the film is a parody of the horror genre (from oxforddictionaries.com)

however, there is another definition too:

Although a parody can be considered a derivative work under United States Copyright Law, it can be protected from claims by the copyright owner of the original work under the fair use doctrine, which is codified in 17 U.S.C. § 107. The Supreme Court of the United States stated that parody “is the use of some elements of a prior author’s composition to create a new one that, at least in part, comments on that author’s works”. That commentary function provides some justification for use of the older work. See Campbell v. Acuff-Rose Music, Inc. (from wikipedia.com)

The UK laws are different but changing, so will see on that one.

Lots to think about and something of small level of reassurance that Some Unholy War / Victory are not going to get me into too much trouble…

Rose, G (2014)
Visual Methodologies. 3rd Edition. London. Sage Publications Ltd


Sonic Outlaws

Another tweet, another something of interest – this time a video from the Denver Open Media Archive:

I’ve not watched it all, I’ve not got the time at the moment, but there was something at just over 3 minutes into the video that really struck a chord with me.

“…you can put a bunch of stuff on the air or in a record that are really not necessarily related to each other at all, put them in connection with one another and if there’s any way to do it, people will make a connection in their mind and they’ll make it have a meaning.”

Now, this is all fairly basic stuff, but it is probably something that forms a cornerstone of my work for the last couple of years. I’m not saying it always will, and it’s not been like that for all my work by any stretch of the imagination, but for the moment… I certainly like the way that images juxtapose with each other, like they did in A Forest and how words and images have been working together in one way or another during
Game-on for Task 1 (I really need to rename this in line with my normal practice).

Human Motions : Peter Jansen

I saw this on twitter and liked it – shame the images aren’t large enough to see them properly.

Looking at his website, again the work isn’t really large enough to get a really good look, although the impression is clear enough. Whilst this is sculpture, there’s an obvious relationship with some of the work I’ve been pulling together for Some Unholy War with the blurring effect. Is this something to look into more? Adding more blur? It would be difficult as the background also blurs and everything becomes too “unclear”. Perhaps some could work, and thinking about it, some are already more in this vein. I suppose it’s time to put something of SUW on here, rather than the brief glimpses that there has been so far.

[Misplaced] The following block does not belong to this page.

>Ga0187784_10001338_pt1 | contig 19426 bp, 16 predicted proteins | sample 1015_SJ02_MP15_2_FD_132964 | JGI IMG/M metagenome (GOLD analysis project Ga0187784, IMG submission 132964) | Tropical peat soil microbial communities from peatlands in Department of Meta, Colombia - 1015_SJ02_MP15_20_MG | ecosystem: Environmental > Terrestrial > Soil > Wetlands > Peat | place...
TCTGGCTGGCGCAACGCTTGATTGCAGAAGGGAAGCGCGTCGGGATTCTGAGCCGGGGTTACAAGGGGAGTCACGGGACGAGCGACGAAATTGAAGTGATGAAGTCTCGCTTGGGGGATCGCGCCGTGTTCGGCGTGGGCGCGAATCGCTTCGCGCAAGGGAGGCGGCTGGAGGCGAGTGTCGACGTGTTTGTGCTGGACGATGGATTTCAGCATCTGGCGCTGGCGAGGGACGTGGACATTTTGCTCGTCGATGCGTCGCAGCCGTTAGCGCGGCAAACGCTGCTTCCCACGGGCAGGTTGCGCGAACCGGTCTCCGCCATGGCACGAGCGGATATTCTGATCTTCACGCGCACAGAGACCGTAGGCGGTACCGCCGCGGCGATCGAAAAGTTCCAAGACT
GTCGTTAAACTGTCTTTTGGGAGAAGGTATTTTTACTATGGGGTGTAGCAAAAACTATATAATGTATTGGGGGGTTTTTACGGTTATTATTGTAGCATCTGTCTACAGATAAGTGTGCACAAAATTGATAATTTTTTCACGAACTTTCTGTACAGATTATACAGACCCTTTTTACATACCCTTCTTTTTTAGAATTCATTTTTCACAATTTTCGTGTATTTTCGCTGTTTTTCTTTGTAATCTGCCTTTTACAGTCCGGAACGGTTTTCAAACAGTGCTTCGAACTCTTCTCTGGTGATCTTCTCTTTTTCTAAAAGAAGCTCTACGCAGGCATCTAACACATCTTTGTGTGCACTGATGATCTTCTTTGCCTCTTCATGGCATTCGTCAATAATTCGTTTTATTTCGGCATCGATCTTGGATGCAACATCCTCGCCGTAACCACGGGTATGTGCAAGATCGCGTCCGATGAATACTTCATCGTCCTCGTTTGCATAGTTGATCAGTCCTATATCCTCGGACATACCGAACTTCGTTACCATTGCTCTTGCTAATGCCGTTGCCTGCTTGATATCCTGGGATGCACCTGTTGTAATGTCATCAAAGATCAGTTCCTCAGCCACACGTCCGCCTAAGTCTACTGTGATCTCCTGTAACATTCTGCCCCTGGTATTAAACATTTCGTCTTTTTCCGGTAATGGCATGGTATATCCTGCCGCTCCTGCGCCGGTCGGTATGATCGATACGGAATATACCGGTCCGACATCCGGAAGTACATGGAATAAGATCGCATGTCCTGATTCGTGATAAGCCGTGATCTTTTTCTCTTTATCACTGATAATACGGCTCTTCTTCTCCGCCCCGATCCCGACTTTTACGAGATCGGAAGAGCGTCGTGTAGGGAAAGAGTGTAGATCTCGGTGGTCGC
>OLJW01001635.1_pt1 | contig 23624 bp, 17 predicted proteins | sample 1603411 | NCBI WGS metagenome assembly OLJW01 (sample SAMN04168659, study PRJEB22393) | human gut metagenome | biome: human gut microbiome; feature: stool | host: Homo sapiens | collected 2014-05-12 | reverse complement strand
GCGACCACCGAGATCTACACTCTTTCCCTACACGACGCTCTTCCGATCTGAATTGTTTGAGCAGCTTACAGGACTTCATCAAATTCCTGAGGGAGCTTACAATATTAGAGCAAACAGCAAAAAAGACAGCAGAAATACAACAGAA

Papergirl Blackburn

About a week ago I received an e-mail from ACE Nelson about a community mixed arts project in my area called Papergirl Blackburn, part of the Blackburn is Open initiative. The idea has come over from Germany where there was some legislation introduced about displaying arts in the streets so an idea was born to hand the art to people instead. I don’t know the nitty-gritty of the back story, but basically the art is distributed free of charge, loosely rolled like a newspaper might be. Or something like that. I kind of like the idea, although of course it will never make an artist rich (or even afford the beans to go on the toast) to give work away, but there is always the possibility people will see the work that might not otherwise see it, and who know where that might go?

Speak My Language was originally printed as a (roughly) A3 newsprint book, and A3 is the size of the work requested it seemed to be an obvious choice to submit. Unfortunately the newspaper was snagging in my printer this time, so it’s now on a thicker inkjet paper stock. A compromise, but this wasn’t a project I was willing to sacrifice hundreds of pounds worth of printer for...

The prints are ready now, packaged up ready for posting before the deadline, so that’s a done deal.